So, in conclusion how to price your work, it’s something that is very individual. But there is a real economy out there. And there are real buyers out there. So, if you’re about to have a show whether it’s a cooperative gallery, regular gallery or non-profit space, your studio, studio tour or anything like that, look at what other people are selling work for. Not what they’re asking for. Have they sold work before for that price? And in general, bring people into your studio, ask for more and see if they’re interested. The line to use is, “Would you like to own this work?” If people are interested, if they say “Yeah, but I can’t afford it,” say, “Well I’ll work something out with you.” The piece is $2000, but you can have it for $200.” Again, as I was saying, you offer them a payment plan of $200 down. That’s the other way to resolve pricing issues and whether or not people can afford it.

Thank you for listening today. You can ask questions if you like. You can like the Facebook page that’s down below and ask questions on there. My name is Brainard Carey and thank you for listening today.

To learn more about Brainard Carey and his services for artists, or to take a class from him, click here.  To join one of his free weekly webinars, click here.

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Episode 284 – New Markets for Artists / Common  Courtesy

Common  Courtesy

Most people are just like you: They are cautious, and would like to know a bit about someone before they meet for the first time. Even if you do not have a mutual friend with the person you will be meeting you might have other points of similarity (the same college alma mater, experience living in the same town, or perhaps you both visited a recent art exhibit). These are all things that can also make someone feel more comfortable about meeting you. Take your time and do your research before writing so that you can better tailor your letter to each person. Internet profiles, press releases, and media clippings can give you clues about how to make your approach based on the current interests of the person.

Following Up

Writing this short, polite letter requesting a meeting should be the easy part. The hard part for most people is following up when you do not get a response. This is usually the part where people give up because they take a lack of response personally and assume the person doesn’t like them when they don’t write back. I will tell you a few stories about my own follow up, and also one of my friend’s stories. She was working at a major publisher in an upper-level executive position, making a six-figure salary, and was happy with her job. But she felt her boss was sexually harassing her. She filed a complaint with human resources and they told her that her situation was unfortunate and she had two choices: either stay on after giving a formal complaint and see how it worked out, or quit and they would give her six months pay and a coaching system and mentor that she could use until she got her next job. She thought that having a coaching program for as long as needed to secure the perfect job was an attractive offer. That alone was worth thousands, so she took it. As she told me this story, she also showed me all the printed material she had received on getting the perfect job from her coach. While reading it, I came across a passage on how to get someone to respond to a letter.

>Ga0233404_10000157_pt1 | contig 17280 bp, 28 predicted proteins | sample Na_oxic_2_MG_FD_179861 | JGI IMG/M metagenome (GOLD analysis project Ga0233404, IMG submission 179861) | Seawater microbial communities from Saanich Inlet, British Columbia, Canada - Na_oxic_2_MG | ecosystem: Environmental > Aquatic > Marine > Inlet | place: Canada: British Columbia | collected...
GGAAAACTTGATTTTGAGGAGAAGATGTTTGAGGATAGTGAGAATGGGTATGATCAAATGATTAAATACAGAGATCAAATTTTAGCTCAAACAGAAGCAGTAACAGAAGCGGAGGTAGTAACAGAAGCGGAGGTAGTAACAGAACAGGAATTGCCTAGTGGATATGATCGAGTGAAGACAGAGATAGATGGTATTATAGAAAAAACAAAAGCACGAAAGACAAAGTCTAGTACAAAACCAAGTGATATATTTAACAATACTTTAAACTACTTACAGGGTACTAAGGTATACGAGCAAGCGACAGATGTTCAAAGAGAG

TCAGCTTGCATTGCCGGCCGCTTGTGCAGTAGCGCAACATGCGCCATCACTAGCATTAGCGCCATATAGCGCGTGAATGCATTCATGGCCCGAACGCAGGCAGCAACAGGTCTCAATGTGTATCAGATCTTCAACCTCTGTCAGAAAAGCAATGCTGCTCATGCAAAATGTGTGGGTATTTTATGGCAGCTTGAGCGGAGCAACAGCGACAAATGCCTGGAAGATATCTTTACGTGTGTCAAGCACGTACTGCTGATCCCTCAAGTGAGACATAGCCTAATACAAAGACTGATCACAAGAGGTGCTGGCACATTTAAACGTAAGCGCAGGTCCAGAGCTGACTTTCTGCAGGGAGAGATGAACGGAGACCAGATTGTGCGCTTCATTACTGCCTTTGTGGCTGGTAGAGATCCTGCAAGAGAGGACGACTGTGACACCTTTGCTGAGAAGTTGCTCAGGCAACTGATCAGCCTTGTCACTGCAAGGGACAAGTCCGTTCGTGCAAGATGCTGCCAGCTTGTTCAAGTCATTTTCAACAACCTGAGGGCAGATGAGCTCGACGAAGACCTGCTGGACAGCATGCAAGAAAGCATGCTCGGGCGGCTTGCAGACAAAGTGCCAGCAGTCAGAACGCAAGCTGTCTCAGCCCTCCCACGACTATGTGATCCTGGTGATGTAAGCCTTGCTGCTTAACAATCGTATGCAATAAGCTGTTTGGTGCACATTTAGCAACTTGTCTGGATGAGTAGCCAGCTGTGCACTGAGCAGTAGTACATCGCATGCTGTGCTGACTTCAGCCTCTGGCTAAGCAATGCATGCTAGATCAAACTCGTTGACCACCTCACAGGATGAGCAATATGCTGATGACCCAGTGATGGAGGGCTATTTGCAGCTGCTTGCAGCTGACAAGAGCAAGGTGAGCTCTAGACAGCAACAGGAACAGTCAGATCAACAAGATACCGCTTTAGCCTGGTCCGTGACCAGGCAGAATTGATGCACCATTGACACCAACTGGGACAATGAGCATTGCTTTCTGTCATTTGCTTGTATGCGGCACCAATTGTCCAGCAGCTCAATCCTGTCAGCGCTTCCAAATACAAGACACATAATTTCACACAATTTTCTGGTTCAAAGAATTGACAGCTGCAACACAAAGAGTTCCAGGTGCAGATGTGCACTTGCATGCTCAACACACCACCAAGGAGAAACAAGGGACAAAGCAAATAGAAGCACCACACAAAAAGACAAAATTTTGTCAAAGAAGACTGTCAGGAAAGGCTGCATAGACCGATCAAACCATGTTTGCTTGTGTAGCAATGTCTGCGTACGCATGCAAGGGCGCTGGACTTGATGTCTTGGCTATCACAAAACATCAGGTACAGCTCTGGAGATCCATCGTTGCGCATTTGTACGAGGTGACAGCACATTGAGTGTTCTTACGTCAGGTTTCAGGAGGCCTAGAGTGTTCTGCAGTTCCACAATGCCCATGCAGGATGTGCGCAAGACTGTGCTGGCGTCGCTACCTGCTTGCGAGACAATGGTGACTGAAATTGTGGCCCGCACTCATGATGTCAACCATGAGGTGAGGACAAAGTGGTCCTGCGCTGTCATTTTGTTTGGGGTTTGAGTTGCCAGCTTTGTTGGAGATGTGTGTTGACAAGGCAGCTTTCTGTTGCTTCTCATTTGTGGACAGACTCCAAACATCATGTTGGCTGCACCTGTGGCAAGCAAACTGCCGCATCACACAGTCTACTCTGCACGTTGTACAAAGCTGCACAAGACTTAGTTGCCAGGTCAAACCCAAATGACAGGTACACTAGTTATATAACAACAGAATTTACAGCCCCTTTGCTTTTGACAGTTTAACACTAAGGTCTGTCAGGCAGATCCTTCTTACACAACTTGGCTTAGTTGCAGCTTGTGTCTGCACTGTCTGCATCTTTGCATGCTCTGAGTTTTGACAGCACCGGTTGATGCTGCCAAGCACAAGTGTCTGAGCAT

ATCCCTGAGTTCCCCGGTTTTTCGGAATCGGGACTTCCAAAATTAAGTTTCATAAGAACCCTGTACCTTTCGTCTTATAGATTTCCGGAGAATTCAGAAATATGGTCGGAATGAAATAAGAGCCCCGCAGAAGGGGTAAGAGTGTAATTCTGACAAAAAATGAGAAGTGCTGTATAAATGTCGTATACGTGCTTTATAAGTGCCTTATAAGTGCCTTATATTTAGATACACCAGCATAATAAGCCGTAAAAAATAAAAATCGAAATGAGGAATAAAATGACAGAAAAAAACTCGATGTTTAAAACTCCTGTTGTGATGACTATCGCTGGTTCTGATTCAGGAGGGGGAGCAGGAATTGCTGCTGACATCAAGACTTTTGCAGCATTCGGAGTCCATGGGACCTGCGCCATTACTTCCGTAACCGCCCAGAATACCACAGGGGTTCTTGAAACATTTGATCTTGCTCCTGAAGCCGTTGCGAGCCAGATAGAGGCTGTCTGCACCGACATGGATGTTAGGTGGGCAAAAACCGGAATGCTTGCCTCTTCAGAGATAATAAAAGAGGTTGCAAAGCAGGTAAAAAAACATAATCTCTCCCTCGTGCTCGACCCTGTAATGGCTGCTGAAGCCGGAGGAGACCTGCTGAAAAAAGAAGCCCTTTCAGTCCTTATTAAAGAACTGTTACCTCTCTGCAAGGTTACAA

How to Land an Interview or a Meeting

The section began by saying that most people who send their resumes and cover letters complain that no one ever calls them back for an interview, and further stated that this is the reason that most people don’t get the job they are after, and why they become resentful. Artists can relate to this as well. Writing to collectors, museums, and galleries and not getting responses can be frustrating.

The Way to Handle No Responses

My friend’s coaching material details the proper way to handle not getting a response. When writing a letter, it says, always end by saying that you will follow up with a call in two days. Be precise and never forget to say it. That way, the reasoning goes, you will remain in power and never have to wait for a call that isn’t coming. If you call in two days and get voicemail or a secretary, simply say that you are following up per your email and will send another email in two days. Every correspondence should end with you saying that you will follow up with the alternative method to what you have just done—a phone call or email. In this way, you can pursue people for weeks or months—however long it takes to reach them.

To learn more about Brainard Carey and his services for artists, or to take a class from him, click here.  To join one of his free weekly webinars, click here. To download the workbook mentioned in this series, click here.

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Episode 283 – New Markets for Artists / Formal Manners Can Pay Off

Formal Manners Can Pay Off